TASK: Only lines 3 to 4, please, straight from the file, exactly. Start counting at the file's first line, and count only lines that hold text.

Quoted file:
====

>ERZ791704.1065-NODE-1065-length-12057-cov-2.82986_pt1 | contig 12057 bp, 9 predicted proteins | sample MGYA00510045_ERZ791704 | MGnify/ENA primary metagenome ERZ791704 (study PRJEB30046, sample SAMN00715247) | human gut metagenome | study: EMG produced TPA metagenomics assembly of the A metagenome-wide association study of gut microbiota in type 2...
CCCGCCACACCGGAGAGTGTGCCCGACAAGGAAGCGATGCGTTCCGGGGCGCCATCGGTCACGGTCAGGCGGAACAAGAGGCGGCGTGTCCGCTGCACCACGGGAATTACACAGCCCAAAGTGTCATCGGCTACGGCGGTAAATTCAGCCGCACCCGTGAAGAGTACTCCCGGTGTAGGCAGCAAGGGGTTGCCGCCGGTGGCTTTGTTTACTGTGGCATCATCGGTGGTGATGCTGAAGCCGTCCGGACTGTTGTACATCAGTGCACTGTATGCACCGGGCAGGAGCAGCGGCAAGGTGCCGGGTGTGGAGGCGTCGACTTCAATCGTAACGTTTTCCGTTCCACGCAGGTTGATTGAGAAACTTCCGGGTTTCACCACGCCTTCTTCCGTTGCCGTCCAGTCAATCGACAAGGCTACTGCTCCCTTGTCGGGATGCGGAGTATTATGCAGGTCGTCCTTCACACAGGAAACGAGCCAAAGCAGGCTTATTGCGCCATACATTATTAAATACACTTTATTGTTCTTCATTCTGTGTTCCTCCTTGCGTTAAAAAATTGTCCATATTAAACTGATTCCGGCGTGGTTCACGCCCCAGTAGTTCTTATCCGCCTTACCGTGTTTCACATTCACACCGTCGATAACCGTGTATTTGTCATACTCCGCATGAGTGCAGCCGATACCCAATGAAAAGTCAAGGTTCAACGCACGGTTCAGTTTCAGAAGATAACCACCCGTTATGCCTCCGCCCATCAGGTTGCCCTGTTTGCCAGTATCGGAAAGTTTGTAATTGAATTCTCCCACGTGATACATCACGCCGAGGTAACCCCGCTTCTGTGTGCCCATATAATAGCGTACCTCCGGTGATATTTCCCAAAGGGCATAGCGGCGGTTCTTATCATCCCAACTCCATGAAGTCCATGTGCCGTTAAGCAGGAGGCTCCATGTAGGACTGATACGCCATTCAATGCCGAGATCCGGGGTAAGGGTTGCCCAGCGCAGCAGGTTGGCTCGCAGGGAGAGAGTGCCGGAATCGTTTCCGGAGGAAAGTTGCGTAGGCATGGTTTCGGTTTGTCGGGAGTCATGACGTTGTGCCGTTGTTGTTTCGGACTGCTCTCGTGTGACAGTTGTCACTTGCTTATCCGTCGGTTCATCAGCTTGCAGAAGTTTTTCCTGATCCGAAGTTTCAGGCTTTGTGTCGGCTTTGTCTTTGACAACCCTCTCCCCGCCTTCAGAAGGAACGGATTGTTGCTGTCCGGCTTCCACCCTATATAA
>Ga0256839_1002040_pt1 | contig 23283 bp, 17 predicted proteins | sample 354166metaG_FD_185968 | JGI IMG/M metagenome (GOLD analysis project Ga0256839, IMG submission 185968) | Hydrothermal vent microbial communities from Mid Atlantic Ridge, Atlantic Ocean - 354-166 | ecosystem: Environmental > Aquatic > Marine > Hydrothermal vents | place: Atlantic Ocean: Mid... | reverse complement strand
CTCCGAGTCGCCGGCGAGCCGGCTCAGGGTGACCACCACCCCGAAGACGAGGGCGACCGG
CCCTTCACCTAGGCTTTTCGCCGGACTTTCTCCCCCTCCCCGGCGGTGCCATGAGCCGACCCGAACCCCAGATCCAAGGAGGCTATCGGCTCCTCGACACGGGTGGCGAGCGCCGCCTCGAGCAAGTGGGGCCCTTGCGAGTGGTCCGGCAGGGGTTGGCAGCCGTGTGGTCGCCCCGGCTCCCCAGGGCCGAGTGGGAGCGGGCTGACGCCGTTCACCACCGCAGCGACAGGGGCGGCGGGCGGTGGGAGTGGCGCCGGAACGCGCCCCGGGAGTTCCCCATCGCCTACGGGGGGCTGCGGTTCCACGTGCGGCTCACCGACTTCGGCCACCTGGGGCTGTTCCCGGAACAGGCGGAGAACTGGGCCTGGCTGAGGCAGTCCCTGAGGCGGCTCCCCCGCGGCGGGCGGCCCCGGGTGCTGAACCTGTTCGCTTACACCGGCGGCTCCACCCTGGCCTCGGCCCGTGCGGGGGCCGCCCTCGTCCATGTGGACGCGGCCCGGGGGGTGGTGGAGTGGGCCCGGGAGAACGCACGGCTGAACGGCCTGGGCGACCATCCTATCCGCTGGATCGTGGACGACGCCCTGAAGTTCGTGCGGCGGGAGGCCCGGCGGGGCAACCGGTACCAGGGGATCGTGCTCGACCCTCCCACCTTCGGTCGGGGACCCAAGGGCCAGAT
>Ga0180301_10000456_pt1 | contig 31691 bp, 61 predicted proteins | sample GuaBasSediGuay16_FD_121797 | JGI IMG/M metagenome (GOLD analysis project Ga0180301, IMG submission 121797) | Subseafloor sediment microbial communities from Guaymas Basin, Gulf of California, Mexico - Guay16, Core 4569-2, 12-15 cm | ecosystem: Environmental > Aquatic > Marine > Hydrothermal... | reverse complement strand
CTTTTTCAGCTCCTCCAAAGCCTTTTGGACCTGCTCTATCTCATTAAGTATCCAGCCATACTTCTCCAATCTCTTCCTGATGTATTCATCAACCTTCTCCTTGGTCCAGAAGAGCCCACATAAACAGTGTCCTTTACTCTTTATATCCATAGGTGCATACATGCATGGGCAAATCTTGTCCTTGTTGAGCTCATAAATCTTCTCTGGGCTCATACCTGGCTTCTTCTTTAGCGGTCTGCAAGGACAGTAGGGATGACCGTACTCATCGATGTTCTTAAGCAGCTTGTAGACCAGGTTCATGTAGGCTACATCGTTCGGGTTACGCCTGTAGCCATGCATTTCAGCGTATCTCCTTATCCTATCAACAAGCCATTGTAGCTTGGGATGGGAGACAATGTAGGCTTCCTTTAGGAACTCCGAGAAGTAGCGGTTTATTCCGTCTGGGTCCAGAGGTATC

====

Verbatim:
>Ga0256839_1002040_pt1 | contig 23283 bp, 17 predicted proteins | sample 354166metaG_FD_185968 | JGI IMG/M metagenome (GOLD analysis project Ga0256839, IMG submission 185968) | Hydrothermal vent microbial communities from Mid Atlantic Ridge, Atlantic Ocean - 354-166 | ecosystem: Environmental > Aquatic > Marine > Hydrothermal vents | place: Atlantic Ocean: Mid... | reverse complement strand
CTCCGAGTCGCCGGCGAGCCGGCTCAGGGTGACCACCACCCCGAAGACGAGGGCGACCGG